Unit 07-A: City Structure and Marriage: A Comparison of Sapporo City and the Greater Fukuoka Area

Masayuki Nakagawa
Professor
College of Economics, Nihon University

1.Introduction

 A report published by the Japan Policy Council in 2014 argued that the concentration of Japan’s population in Tokyo, a city with a low birthrate, was lowering the birthrate in the nation as a whole, and that it would therefore be necessary to correct the concentration of the population in the Tokyo area. However, Tokyo’s low birthrate originates in a low rate of marriage. Nakagawa (2015)1) argues that Tokyo, the central city of the Greater Tokyo Area, functions as an effective market for the matching of males and females to form couples, and that couples that form in Tokyo then move to outlying cities in neighboring prefectures where the cost of living is lower. Considered from the perspective of the Greater Tokyo Area, incorporating the three surrounding prefectures, the problem of the birthrate is therefore not so severe.
 A comparison of the percentage of unmarried women aged 25 to 49 in Japan’s government-designated cities and the 23 special wards of Tokyo with the national average shows that the percentage is higher in almost all of the cities regarded as the central cities of major metropolitan areas. The percentage is particularly high, at 7 to 8%, in Sapporo City, the 23 special wards of Tokyo, Kyoto City, Osaka City, and Fukuoka City. However, the discrepancy between the national average and figures for urban areas declines significantly if we focus on major metropolitan areas that straddle prefectural boundaries, such as the Greater Tokyo Area and the Greater Osaka Area. The same is even true of Sapporo City and Fukuoka City, metropolitan areas which do not exceed prefectural boundaries.


1) The same explanation was previously proposed by Hatta (2015). Nakagawa (2015) also indicates that the same tendency can be observed in the Greater Sendai Area.

 

2.Marriage Rate in Sapporo City and Fukuoka City

 The percentage of married women in the 25 to 49 age group (the number of women in this age group with spouses divided by the total number of women in the age group) is 55.9% for the entire nation; the figure is lower in Sapporo City (51.2%) and in Fukuoka City (47.8%). Looking at prefectural units, the figures are only slightly lower than the national average, with Hokkaido Prefecture at 54.2% and Fukuoka Prefecture at 52%. Figure 1 compares marriage rates in Sapporo City, the central city of the Greater Sapporo Area, the outlying cities in the Greater Sapporo Area 2), and the Greater Sapporo Area itself with the prefectural average; Figure 2 compares marriage rates in Fukuoka City, the outlying cities in the Greater Fukuoka Area 3), and the Greater Fukuoka Area with the prefectural average.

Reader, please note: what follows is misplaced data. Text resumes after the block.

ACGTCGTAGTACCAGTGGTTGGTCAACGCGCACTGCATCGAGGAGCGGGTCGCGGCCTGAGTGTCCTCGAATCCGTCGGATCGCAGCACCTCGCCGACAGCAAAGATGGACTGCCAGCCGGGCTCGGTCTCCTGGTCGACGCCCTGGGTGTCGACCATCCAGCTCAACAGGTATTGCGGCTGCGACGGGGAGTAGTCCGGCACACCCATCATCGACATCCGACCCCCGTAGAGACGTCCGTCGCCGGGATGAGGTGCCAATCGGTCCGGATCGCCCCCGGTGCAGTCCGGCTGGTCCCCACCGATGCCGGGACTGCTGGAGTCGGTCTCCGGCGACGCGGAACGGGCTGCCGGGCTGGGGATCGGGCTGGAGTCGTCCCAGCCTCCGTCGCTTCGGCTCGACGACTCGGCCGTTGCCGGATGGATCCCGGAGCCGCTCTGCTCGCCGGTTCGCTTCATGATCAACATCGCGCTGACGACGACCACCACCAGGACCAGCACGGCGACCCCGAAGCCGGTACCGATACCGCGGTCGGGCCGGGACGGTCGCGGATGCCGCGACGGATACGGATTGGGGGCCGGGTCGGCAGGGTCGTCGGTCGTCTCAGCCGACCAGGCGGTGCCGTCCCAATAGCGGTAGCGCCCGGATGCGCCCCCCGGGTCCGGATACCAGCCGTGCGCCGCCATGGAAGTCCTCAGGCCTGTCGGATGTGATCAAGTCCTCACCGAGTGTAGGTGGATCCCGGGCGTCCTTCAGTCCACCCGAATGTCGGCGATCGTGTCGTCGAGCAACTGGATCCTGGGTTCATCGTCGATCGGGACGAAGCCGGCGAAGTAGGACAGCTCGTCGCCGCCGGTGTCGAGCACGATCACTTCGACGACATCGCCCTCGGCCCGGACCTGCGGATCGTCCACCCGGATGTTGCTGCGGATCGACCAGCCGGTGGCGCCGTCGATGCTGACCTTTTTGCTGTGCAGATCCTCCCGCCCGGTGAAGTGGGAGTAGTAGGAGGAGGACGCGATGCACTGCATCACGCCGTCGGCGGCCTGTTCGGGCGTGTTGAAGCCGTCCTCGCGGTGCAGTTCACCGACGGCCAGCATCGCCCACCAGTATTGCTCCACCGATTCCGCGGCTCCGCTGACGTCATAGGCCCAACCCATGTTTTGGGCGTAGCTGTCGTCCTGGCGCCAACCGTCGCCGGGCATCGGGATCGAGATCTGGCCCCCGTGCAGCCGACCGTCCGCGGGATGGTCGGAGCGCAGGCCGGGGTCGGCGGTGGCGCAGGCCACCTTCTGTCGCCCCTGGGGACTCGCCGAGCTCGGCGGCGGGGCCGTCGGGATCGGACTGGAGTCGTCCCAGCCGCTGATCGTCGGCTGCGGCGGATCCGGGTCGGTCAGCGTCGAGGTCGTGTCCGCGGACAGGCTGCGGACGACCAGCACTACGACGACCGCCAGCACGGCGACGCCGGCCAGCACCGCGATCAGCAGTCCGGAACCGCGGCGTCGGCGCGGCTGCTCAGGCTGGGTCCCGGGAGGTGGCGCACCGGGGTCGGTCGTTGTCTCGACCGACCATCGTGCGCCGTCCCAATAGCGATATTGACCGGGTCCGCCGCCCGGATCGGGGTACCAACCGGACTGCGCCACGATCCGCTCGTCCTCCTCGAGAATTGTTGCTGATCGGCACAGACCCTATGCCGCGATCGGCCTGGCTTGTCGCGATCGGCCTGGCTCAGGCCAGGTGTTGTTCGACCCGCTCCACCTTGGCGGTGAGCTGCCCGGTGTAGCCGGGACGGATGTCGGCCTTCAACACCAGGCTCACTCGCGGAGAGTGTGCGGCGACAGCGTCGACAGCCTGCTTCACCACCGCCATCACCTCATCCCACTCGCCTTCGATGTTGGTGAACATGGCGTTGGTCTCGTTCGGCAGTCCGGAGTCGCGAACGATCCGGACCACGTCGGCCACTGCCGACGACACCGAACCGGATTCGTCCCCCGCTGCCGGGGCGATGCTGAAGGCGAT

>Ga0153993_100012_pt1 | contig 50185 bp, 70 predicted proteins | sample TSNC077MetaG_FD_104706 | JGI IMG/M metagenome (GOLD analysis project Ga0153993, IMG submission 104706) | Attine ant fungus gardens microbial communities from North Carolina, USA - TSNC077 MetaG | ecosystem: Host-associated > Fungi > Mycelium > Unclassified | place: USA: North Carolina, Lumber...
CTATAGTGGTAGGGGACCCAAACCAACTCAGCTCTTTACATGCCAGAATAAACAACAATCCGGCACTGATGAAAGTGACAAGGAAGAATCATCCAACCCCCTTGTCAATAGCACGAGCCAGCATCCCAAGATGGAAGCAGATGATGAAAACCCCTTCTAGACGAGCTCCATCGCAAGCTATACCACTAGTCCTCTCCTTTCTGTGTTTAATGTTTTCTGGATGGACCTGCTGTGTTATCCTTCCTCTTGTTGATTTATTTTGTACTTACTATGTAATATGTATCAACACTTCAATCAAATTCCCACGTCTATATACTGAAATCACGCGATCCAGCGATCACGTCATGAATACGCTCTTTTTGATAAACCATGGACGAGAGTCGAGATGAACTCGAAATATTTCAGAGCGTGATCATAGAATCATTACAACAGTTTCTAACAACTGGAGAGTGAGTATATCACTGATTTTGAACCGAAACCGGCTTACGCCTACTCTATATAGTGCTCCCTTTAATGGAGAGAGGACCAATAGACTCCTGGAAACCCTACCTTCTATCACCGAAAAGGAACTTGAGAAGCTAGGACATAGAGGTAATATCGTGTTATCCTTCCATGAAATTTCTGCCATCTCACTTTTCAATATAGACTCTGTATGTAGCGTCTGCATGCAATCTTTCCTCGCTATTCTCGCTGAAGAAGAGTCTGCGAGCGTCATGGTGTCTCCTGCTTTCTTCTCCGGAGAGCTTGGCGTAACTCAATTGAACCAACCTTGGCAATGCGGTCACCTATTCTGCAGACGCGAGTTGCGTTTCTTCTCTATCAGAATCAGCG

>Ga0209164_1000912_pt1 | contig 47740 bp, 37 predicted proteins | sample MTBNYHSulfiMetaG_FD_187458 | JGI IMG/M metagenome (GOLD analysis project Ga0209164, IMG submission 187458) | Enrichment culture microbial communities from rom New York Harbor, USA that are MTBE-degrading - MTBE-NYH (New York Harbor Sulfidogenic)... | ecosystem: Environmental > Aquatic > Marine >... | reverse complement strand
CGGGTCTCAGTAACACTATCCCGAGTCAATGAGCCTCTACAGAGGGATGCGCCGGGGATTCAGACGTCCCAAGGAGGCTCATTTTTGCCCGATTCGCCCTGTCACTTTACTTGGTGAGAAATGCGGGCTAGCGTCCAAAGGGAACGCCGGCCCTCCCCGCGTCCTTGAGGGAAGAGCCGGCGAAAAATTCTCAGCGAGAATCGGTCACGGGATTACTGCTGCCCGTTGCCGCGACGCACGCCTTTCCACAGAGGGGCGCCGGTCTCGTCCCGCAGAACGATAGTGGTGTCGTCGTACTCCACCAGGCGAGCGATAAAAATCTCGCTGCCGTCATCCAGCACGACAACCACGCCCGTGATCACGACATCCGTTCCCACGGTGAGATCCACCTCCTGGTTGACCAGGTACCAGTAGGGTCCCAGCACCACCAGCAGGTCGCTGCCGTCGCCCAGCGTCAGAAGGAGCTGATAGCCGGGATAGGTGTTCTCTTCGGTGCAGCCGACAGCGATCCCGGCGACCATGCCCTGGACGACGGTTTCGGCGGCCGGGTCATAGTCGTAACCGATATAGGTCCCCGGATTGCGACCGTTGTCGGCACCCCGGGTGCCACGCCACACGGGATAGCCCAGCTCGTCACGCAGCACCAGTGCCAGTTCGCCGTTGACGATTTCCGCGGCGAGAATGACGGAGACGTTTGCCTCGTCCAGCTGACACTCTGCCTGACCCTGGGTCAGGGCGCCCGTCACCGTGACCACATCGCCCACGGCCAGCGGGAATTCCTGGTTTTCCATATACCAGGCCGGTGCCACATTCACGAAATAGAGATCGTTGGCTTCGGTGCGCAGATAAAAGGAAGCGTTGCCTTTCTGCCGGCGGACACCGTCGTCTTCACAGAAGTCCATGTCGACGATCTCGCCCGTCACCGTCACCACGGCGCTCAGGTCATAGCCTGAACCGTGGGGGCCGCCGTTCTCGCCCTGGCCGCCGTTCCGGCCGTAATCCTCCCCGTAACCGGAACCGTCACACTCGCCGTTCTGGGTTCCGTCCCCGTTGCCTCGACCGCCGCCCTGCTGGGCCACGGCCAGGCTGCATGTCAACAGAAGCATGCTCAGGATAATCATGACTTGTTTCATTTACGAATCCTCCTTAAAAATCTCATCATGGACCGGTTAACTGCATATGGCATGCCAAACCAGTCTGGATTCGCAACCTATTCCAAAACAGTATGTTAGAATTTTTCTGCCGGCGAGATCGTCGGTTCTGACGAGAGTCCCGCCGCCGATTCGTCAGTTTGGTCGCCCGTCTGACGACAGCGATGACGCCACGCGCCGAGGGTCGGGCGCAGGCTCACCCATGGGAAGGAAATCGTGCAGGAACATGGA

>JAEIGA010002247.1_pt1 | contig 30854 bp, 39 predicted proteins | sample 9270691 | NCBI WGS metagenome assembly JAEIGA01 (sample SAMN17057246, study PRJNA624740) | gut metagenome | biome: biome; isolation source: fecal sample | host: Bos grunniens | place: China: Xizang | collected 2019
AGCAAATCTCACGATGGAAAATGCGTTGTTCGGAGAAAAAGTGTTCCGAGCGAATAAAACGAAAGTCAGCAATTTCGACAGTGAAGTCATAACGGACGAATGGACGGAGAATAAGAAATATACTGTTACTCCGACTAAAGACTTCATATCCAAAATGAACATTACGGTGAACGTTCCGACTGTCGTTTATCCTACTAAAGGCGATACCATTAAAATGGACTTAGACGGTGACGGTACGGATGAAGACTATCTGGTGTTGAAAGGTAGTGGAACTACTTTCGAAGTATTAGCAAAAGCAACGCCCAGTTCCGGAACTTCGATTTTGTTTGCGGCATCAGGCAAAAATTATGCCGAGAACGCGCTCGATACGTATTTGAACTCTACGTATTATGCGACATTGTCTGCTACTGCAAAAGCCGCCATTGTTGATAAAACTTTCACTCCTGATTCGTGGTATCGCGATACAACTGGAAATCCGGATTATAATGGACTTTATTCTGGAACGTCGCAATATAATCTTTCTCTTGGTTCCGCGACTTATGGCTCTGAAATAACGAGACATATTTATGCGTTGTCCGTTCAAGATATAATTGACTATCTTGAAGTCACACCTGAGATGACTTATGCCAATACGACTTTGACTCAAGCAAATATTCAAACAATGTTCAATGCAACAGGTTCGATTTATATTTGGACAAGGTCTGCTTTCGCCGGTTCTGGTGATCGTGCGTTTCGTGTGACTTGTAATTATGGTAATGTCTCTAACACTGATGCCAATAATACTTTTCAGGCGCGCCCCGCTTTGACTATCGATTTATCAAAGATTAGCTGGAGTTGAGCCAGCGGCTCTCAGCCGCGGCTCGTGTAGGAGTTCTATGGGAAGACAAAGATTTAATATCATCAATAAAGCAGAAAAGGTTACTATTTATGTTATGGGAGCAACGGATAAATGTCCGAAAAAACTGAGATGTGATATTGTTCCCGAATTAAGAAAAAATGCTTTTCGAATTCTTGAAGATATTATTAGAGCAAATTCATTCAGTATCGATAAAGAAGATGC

SPACE-NIRA_Nakagawa_Fig1_Fig2-Eng

 The marriage rate among women in the younger age groups for Sapporo City is around 10% lower than the rate for the prefecture, and the rate for the city is lower than the rate for the prefecture in all age groups. The rate of marriage among the 35 and above age groups in the outlying cities of the Greater Sapporo Area significantly exceeds the rate for the prefecture. However, the rate of marriage for the Greater Sapporo Area as a whole in this age group displays almost exactly the same tendency as the marriage rate for Sapporo City, and is around 4% lower than the prefectural rate. As in the case of the Greater Sapporo Area, the figure for outlying cities in the Greater Fukuoka Area is higher than the prefectural rate. However, the rate for the Greater Fukuoka Area is significantly boosted by the rate for the outlying cities, with the result that the rate for the metropolitan area as a whole is almost exactly the same as the rate for the prefecture.


2) The Sapporo-Otaru urban employment area is used (see http://www.csis.u-tokyo.ac.jp/UEA/(in Japanese) for a definition of “urban employment area”). This urban
  employment area consists of seven suburban cities and towns, including Ebetsu City, with Sapporo and Otaru as the central cities. In order to simplify the discussion in the
  present paper, Otaru is considered as representing one of the suburban cities.
3) The Fukuoka urban employment area is used. This urban employment area consists of 18 suburban cities and towns, including Ogori City, with Fukuoka City as the central city.

 

3.Existence of Enormous Central Cities

 Differences in city structure affect this difference in the marriage rate. Comparing the percentage of the population of the entire greater metropolitan area residing in the central city, we find a figure of 81.7% for the Greater Sapporo Area, but only 59% for the Greater Fukuoka Area.
 This is a result of the enormous size of Sapporo City. The area of the Greater Fukuoka Area is 1282.99km2, and Fukuoka City represents only 27% of this area at 343.39km2. By contrast, at 1121.26km2, the area of Sapporo City is almost equivalent to that of the entire Greater Fukuoka Area.
 The potential range of residence for individuals who commute to the CBD (central business district) of a major metropolitan area and enjoy the benefits of an agglomeration economy has fixed spatial limits. The area of the Greater Sapporo Area is extremely large (3205.12km2), but the majority of its population reside in the central city. This suggests the possibility that by contrast with the Greater Fukuoka Area, where couples which have formed in Fukuoka City are able to choose the environment in which to raise their children from among a diverse range of outlying cities, the choice for couples which have formed in Sapporo City is limited to the central city itself.